Frigid winter sees power shortages in parts of China

Factories rush to install diesel generators to keep plants open, driving up demand for fuel

A farmer shovelling snow from a leek greenhouse in Zouping, Shandong province, last Tuesday. Some Chinese provinces have started rationing electricity to industrial and commercial users to ensure there is enough power to heat homes during a colder-th
A farmer shovelling snow from a leek greenhouse in Zouping, Shandong province, last Tuesday. Some Chinese provinces have started rationing electricity to industrial and commercial users to ensure there is enough power to heat homes during a colder-than-normal winter.PHOTO: AGENCE FRANCE-PRESSE

BEIJING • A frigid winter is leading to power shortages in parts of China, driving up demand for diesel, as factories rush to install generators to keep the lights on.

Some provinces have started rationing electricity to industrial and commercial users to ensure there is enough power to heat homes during a colder-than-normal winter.

That is prompting factories to snap up portable generators and the diesel they run on to ensure plants stay open to meet orders amid record-high exports.

The Chinese meteorological authority earlier issued an orange alert nationwide - the second-highest level in its four-tier system - as a cold wave sweeps through the nation. With temperatures still expected to dip further, grid operators are prioritising the supply of energy to homes and the community, leaving other clients to scramble for alternative power sources.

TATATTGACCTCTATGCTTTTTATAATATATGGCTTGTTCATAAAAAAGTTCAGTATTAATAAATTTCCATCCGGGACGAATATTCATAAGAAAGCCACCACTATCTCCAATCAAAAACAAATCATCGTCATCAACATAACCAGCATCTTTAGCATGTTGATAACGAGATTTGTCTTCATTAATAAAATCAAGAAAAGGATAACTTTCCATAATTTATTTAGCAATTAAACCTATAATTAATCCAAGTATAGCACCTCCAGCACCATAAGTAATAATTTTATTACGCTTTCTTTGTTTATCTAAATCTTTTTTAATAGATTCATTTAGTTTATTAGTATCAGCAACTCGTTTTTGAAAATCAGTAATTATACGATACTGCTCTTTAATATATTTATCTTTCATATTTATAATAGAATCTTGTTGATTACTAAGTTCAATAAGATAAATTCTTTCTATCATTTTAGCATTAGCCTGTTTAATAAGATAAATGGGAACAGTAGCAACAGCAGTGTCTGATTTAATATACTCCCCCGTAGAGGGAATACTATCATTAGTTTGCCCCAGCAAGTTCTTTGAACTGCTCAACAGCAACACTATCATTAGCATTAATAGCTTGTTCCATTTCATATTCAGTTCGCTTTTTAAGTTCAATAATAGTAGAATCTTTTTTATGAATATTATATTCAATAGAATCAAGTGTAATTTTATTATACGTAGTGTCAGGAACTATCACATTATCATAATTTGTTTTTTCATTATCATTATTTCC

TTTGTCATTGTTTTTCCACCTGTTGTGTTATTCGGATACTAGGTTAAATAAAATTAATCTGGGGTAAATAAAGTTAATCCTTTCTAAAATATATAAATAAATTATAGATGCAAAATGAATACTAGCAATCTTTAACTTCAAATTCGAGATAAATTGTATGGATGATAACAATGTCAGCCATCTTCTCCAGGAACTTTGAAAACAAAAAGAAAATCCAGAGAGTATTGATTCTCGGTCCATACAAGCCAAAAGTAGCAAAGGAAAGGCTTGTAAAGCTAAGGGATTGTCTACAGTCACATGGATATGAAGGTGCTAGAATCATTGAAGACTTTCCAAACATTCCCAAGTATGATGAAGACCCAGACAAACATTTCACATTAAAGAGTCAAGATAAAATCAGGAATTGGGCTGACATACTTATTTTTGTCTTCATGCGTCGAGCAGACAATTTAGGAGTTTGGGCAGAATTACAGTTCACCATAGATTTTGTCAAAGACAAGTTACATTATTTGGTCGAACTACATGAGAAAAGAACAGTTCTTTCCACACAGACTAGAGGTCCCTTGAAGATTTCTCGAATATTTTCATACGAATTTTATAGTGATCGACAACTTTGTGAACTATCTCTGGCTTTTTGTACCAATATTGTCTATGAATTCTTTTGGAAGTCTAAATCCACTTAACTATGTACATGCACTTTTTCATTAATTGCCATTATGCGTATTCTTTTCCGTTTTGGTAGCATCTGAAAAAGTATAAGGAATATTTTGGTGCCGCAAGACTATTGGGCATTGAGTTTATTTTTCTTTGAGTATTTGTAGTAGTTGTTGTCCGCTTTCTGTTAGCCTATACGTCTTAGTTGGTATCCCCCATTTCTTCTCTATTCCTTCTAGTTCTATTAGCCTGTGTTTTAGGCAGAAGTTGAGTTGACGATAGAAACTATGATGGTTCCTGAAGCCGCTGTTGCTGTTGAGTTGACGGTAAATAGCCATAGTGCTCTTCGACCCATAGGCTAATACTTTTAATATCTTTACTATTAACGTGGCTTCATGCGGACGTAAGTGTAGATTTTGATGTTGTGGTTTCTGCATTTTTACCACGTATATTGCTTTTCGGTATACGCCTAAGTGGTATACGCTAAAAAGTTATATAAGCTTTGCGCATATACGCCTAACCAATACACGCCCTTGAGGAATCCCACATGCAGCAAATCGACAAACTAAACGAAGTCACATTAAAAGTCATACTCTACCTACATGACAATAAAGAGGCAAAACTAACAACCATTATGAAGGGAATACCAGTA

"Power cuts have brought us extra orders," Ms Huang Yu, a sales manager at Shandong Dianyuan Village Power Technology, which supplies generators. "We have been quite busy since November, receiving non-stop orders from customers in Jiangsu and Zhejiang."

The firm, which has a wide range of generators including some large enough to power a small town, has sold more than 20 a day recently, more than triple the normal level, Ms Huang said. Its social media account posted a video on Dec 17 showing trucks loading dozens of power generators for shipment to regions suffering power cuts.

Wholesale diesel prices in China rose to the highest level since April, based on data from the National Bureau of Statistics.

Inventories of the fuel across the country fell 5.26 per cent, in the month to Dec 25, to 20.76 million tonnes, according to information provider OilChem.

"Even 0.5 per cent of China's electricity switching to power by diesel would make a large impact on diesel demand," said analyst Tee Seng-Yick from Beijing-based SIA Energy.

China's power demand surged in the second half of last year as its economy recovered from the Covid-19 pandemic and global demand for protective gear and medical equipment it produces soared.

A colder-than-normal winter caused by a La Nina weather pattern added to that, boosting consumption by 11 per cent last month, more than double the growth of a year ago, said the National Development and Reform Commission.

Coal supplies have also been tight amid import restrictions and safety checks at domestic mines, and natural gas has been rationed to ensure supplies for heating. Diesel generators are often used as backups because the fuel is easy to find and relatively cheap.

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A version of this article appeared in the print edition of The Straits Times on January 05, 2021, with the headline 'Frigid winter sees power shortages in parts of China'. Subscribe